There are certainly some companies we want to do business with, some we have to work with out of necessity, and still others that just creep into the fold somehow. Then there’s that group that we probably could do without. But for those partners we want to and have to do business with, creating mutually beneficial relationships is not only important, but it can also position you as a leading VAR in the industry – the sought-after leader with whom everyone wants to partner.

Of course, it’s a two-way street. You need your vendors, and your vendors need you. But developing those relationships, working with your vendors to really educate them on your needs and those of your customers takes time. Solution provider programs that have multiple hoops to jump through in order to succeed – like excessive restrictions, qualifiers, and paperwork – or limiting communication to newsletters are just ways for vendors to “say” they’re doing something for their partners. It’s lip service. If your vendors aren’t delivering more methods to suoport your selling efforts, you must be open and honest with them about what you need in order to push their products and services. After all, if your bottom line is doing well, then theirs will be, too.

So what are some of the ways that you can grow together as partners – for you to be a successful VAR and your vendor to flourish as well? At the Channel Partners Conference and Expo held recently in Las Vegas, more vendors sought out solution providers to become economic distribution channels, and partners were looking for more revenue-generating opportunities and strategies to build business. Now more than ever, you must rely on your vendors, but they need to rely on you as well. Here are a few things to consider as you build and nurture you partnerships:

– If you grow, your vendor will grow, and vice versa. Look for vendors who utilize profit-building and margin incentive programs .Choose those companies that truly understand the importance of their solution provider’s profitability. While it sounds like a no-brainer, not all vendors are concerned with their partner’s financial success but are just looking for the sale themselves. Ask vendors about their strategy to help you become more profitable. If they have a program in place that takes into account not just their own profit margins, but yours as well, they may just be the partner you’re looking for.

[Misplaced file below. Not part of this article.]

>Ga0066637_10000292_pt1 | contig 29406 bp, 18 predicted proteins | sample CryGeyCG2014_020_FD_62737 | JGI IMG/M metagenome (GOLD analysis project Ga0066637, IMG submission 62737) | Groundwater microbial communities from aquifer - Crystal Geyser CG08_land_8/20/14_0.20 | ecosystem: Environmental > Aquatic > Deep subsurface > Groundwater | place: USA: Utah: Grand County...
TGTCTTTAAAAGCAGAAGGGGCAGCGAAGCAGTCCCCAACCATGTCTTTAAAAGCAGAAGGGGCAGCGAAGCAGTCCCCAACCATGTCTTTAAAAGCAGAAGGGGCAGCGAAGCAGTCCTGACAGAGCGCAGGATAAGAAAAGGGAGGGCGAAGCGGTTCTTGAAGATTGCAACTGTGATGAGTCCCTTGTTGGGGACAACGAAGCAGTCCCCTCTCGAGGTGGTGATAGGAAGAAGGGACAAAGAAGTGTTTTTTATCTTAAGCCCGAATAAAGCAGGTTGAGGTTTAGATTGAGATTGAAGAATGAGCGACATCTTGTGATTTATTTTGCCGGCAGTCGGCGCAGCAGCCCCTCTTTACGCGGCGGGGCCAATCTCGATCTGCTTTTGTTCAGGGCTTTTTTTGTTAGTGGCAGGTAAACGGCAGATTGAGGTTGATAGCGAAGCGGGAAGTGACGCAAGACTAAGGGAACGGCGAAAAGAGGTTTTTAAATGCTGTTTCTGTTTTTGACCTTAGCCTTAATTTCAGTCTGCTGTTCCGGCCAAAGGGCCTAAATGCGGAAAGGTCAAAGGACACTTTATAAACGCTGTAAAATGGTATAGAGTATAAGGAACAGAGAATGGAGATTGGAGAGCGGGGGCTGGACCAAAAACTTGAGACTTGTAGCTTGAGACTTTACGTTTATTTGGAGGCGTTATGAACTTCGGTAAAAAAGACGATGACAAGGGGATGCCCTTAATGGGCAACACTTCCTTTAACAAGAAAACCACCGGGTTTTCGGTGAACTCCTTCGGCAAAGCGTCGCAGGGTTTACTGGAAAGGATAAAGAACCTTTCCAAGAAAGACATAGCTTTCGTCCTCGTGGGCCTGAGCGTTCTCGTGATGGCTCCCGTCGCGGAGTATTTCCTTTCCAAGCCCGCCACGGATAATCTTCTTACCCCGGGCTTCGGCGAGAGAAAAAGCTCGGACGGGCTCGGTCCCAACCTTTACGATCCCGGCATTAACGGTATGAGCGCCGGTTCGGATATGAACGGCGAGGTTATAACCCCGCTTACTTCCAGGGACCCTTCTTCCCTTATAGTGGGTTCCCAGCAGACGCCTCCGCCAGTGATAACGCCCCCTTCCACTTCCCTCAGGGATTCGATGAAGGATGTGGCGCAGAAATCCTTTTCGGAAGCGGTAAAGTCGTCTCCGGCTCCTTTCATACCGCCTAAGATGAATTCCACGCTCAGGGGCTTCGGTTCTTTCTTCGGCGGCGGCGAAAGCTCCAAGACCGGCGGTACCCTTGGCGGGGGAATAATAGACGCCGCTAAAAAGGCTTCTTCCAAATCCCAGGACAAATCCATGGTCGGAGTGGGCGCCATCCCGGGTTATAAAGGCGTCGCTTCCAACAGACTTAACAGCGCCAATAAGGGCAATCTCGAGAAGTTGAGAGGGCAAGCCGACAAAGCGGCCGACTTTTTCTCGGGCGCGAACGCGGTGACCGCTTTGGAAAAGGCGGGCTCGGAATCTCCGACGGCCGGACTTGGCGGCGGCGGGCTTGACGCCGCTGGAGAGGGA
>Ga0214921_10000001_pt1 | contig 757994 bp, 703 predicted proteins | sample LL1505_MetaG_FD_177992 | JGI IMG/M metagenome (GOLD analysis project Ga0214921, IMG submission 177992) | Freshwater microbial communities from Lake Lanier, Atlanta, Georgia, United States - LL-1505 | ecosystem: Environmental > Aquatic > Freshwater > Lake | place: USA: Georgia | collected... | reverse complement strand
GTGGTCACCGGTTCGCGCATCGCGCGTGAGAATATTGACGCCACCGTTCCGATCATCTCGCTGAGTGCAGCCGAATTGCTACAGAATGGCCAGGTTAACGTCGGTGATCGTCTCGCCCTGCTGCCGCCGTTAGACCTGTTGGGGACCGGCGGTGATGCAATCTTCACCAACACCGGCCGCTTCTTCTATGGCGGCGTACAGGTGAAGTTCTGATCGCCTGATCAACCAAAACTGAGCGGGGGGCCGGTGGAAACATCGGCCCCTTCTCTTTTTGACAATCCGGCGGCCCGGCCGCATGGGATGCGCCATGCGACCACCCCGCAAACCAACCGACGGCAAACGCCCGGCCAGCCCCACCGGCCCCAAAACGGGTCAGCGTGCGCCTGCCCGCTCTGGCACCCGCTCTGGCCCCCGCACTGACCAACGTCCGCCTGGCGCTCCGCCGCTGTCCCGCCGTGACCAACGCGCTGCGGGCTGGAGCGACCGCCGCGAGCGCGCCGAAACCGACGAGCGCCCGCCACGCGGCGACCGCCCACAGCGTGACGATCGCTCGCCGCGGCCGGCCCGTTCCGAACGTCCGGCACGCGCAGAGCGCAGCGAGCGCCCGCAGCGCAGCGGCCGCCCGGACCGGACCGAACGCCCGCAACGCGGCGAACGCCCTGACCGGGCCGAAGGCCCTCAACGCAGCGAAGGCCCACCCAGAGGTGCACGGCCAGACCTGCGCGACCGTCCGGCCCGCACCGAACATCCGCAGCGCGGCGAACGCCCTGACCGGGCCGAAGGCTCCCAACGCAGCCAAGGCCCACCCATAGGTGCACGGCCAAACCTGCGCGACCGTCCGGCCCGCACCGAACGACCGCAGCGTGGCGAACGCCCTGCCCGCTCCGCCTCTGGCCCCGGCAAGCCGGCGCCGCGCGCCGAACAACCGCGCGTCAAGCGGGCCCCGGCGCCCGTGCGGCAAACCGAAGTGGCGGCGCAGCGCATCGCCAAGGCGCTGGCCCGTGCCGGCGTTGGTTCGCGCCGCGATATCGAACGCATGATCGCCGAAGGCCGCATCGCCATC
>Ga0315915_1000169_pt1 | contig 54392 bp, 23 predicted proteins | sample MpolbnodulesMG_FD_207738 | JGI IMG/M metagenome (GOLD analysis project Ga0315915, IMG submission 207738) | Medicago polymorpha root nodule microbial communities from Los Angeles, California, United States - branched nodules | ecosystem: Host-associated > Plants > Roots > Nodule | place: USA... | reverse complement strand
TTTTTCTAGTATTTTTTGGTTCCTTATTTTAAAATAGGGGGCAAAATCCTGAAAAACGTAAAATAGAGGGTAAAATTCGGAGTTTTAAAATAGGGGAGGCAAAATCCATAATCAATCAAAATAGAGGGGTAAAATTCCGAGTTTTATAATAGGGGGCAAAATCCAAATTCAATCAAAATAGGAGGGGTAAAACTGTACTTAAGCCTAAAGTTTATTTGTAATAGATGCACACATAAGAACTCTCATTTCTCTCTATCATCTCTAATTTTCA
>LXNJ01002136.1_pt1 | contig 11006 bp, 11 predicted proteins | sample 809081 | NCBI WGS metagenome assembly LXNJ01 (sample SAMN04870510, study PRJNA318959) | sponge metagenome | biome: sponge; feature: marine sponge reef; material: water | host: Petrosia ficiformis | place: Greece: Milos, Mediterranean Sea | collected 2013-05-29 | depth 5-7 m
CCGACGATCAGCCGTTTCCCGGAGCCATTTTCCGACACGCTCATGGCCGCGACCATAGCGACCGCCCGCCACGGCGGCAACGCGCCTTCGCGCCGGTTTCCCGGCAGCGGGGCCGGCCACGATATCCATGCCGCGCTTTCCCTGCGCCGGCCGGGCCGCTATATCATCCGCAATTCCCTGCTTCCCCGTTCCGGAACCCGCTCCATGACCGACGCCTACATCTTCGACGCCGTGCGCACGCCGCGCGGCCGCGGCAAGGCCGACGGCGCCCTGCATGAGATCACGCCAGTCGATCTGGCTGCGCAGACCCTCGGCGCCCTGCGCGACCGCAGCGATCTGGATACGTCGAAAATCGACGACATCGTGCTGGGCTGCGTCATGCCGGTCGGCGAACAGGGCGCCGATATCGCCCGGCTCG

– Over-communicate. In a down economy, we continue to discuss the importance of good communication. Communication is the backbone of any great relationship and vendors who simply “shoot out an email” every so often and then call that communicating need a bit of education. If you begin working with a new vendor, and that vendor actually listens to your needs and concerns, and then offers you products and solutions that will work with your customers, you’ve got a good communicator on your hands. What other types of resources could you both use to enhance communication? Host forums and roundtables to discuss strategies and new initiatives. Better ideas will come about if you work together and build off each other. Ongoing communication can open the door to so many successes for the both of you.

– Seek out partners who are able to capitalize on what’s next. Obviously you want to stay ahead of the competition by offering the latest technologies to your customers. By working with vendors who understand what it takes to transition from one technology to the next, you’ll be able to keep your customers at the forefront of what’s to come. Vendors who read trends well, and then have programs already in place right from the start, will be able to deliver right out of the gates, providing support for the “next big thing” for your customers.

– Don’t try to partner with everyone simply to offer everything. Clearly there are aspects of your business where you excel and others where you might not. Play up the good parts by working with vendors that will support and enhance your existing solutions. Try to steer clear of working with vendors who will, by default, force you to offer products and services that are unfamiliar to you, or that don’t fit into your plans and goals. It’s better to be focused, solid, and successful with the items you do offer, versus trying to please everyone and disappointing many of your customers.

By yanam49

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